Harvard Affirmative Action Case Goes to Trial
How it could mean the end of Affirmative Action in college admissions
The group known as Students for Fair Admissions took Harvard University to trial in a Boston Federal court on October 15 over accusations that the university unfairly rejects Asian-American students based on race.
Harvard University stands at the crossroads of the tumultuous history of Affirmative Action litigation in the U.S. Affirmative Action proves quite controversial, particularly in college admissions and has been challenged numerous times. This time, the challenge comes from the Asian-American group, Students for Fair Admissions (SFA).
On Monday, November 17, 2014, the parent group of SFA, Project on Fair Representation announced the lawsuit against the university for “employing racially and ethnically discriminatory policies” in its admissions practices. The suit was initially spearheaded by Edward Blum – who has a history of representing plaintiffs in cases against Affirmative Action.
When asked for comments on this case, George Mason University admissions remained tight-lipped on the matter. “No comments come out of this office,” one staff member said.
In 1961, President John F. Kennedy coined the term Affirmative Action in executive order 10925. The order requires government contractors “take affirmative action to ensure that applicants are employed and that employees are treated during employment, without regard to their race, creed, color, or national origin.”
President Lyndon B. Johnson reinforced this in 1965 with executive order 11246. Two years later, he signed executive order 11375 further banning employment discrimination by adding sex to the anti-discrimination provisions of his previous executive order.
Challenges to Affirmative Action usually reach the Supreme Court. A few of these cases like Regents of the University of California v. Bakke (1978) and Fisher v. The University of Texas (2013) dealt with Affirmative Action in college admissions.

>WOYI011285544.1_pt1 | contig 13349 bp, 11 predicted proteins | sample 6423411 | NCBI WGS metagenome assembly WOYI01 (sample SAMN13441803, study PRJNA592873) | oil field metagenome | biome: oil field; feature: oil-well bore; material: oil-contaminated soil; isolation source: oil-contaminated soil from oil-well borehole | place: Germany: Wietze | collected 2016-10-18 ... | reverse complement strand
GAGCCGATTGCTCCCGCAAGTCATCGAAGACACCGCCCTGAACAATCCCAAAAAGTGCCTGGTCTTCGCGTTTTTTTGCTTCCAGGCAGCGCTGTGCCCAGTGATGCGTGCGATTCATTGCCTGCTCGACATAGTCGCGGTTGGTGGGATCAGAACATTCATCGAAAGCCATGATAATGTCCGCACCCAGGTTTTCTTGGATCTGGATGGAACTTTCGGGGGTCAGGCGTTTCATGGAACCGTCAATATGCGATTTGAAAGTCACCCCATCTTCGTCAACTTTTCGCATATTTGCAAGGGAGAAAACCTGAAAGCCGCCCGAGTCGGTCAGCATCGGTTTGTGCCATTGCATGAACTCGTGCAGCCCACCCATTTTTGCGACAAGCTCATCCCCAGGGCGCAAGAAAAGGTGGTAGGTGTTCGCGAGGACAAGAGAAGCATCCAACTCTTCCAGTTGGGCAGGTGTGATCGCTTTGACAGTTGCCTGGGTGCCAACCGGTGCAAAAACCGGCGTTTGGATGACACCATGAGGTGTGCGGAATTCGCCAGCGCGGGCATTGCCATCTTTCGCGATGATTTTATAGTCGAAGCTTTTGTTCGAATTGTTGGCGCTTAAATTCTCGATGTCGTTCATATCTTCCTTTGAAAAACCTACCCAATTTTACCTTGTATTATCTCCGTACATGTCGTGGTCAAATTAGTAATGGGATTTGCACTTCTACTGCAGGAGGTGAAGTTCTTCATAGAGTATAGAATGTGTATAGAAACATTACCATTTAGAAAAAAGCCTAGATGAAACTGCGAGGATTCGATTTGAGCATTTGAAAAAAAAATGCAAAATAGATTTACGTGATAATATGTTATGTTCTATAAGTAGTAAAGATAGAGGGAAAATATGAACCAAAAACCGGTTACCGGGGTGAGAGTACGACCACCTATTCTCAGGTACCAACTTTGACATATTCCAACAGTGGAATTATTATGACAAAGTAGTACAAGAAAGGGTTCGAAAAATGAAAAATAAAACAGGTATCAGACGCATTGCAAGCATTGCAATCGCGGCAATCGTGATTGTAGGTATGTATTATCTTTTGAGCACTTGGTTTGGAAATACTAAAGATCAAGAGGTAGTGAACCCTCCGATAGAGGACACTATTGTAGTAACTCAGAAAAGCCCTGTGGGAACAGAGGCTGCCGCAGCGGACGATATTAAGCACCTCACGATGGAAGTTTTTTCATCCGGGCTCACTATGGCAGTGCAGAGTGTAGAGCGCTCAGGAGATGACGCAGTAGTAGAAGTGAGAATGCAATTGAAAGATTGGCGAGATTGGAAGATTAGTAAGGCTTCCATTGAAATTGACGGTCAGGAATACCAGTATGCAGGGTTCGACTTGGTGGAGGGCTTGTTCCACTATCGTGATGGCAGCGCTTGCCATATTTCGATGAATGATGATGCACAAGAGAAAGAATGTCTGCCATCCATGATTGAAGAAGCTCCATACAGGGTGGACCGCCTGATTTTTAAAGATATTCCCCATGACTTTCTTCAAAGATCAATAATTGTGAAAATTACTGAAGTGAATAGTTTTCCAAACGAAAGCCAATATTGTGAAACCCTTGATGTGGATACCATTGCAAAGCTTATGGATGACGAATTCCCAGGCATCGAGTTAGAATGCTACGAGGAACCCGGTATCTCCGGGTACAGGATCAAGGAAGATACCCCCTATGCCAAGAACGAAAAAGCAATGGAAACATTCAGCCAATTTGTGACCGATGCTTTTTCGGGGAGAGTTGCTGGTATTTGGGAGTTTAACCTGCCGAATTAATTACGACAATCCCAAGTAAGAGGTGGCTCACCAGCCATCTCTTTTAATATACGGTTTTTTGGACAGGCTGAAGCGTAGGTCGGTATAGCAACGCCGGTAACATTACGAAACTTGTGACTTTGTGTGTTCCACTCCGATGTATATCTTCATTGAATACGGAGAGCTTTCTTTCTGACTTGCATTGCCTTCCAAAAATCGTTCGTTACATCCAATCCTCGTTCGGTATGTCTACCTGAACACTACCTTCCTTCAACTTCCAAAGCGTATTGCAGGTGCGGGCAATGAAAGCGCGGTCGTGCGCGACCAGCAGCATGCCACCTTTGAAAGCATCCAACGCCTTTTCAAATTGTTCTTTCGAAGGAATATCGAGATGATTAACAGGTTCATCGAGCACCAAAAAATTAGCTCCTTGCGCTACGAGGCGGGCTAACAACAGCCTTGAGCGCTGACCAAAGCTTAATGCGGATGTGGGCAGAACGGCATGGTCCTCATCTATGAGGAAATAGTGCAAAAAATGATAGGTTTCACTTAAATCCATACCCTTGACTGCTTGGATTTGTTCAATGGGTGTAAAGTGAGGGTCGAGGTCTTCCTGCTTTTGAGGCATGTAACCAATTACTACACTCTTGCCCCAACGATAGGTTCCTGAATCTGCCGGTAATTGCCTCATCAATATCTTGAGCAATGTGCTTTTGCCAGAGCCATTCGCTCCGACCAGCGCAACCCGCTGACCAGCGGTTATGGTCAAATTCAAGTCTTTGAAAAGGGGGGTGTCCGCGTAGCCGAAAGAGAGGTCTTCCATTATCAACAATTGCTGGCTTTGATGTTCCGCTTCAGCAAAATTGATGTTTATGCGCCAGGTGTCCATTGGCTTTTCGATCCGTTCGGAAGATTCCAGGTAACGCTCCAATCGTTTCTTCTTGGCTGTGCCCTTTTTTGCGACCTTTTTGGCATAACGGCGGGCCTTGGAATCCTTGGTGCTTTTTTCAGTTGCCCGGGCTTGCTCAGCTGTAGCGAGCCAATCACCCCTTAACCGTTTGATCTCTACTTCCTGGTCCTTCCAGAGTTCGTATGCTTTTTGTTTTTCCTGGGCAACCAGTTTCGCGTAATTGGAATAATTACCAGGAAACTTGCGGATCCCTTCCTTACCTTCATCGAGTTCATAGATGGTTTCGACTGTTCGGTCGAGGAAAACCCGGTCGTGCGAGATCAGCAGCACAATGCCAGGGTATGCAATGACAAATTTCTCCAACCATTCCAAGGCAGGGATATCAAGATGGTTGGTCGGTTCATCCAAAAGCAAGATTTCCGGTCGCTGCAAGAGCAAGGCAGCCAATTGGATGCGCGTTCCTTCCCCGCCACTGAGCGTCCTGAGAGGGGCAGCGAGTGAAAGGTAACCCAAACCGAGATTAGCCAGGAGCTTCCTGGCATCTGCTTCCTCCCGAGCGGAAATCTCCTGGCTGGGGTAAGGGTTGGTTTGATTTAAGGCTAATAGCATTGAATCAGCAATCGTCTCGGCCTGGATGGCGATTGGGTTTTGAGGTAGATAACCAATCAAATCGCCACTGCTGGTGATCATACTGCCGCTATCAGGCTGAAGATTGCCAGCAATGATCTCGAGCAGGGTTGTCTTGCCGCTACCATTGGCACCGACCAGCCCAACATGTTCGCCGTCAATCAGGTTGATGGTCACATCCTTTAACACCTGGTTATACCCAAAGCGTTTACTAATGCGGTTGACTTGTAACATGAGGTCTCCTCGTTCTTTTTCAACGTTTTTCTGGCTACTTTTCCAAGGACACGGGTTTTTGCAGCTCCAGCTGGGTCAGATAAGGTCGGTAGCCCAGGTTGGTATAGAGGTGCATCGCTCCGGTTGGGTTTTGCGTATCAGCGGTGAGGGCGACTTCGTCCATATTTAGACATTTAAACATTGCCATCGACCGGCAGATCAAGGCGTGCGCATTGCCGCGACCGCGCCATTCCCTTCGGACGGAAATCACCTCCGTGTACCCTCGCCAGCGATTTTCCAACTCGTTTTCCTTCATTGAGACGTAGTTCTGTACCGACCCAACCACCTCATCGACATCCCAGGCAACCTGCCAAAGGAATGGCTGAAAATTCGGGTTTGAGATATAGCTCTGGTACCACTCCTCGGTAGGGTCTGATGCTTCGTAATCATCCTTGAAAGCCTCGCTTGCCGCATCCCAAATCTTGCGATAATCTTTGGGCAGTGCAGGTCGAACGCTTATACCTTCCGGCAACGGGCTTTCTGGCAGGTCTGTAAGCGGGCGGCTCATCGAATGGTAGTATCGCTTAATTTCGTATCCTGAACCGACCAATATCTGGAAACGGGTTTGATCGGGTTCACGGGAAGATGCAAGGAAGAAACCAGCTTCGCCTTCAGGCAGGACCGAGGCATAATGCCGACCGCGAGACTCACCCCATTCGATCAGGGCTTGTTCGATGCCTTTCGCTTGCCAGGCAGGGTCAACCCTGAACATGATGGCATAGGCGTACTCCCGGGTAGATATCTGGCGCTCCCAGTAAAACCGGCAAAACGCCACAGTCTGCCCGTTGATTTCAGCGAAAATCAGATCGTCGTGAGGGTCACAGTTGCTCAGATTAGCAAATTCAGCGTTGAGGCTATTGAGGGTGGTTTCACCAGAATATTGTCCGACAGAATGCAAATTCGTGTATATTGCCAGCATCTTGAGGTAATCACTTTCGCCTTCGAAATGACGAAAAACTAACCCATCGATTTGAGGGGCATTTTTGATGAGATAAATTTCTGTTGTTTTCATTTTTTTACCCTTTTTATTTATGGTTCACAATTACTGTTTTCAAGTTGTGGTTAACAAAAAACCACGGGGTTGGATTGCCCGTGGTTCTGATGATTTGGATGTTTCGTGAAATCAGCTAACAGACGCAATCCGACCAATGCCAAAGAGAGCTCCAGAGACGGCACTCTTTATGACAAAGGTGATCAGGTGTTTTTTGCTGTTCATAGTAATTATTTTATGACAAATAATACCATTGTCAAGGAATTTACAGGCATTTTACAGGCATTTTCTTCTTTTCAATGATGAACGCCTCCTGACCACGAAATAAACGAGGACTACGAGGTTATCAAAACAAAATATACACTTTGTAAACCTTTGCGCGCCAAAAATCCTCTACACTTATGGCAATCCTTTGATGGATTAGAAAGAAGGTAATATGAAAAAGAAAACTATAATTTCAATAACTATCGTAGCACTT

Allan Bakke, a thirty-five-year-old white man whose academic performance qualified him for admission into the University of California’s Medical School, was rejected twice because the school reserved spots for qualified minorities as a part of its Affirmative Action program.
After hearings in the Supreme Court, it ruled that racial quotas violate the Civil Rights Act of 1964 and Bakke was accepted into the Medical School. The court also ruled race can be used as part of college admissions so long as it was one of many criteria in a candidate’s consideration.
In 1997, Texas legislature enacted a law requiring the University of Texas to admit all high-school seniors who ranked in the top ten of their class. Afterwards, the university revised its race-neutral admission policy and started using race as a factor for all applicants not in the top ten of their senior class.
Years later, Abigail Fisher, a Caucasian female, who did not graduate in the top ten of her high-school class, was rejected from the university. She then sued the school, claiming their consideration of race in admissions violates the equal protection clause of the 14th amendment.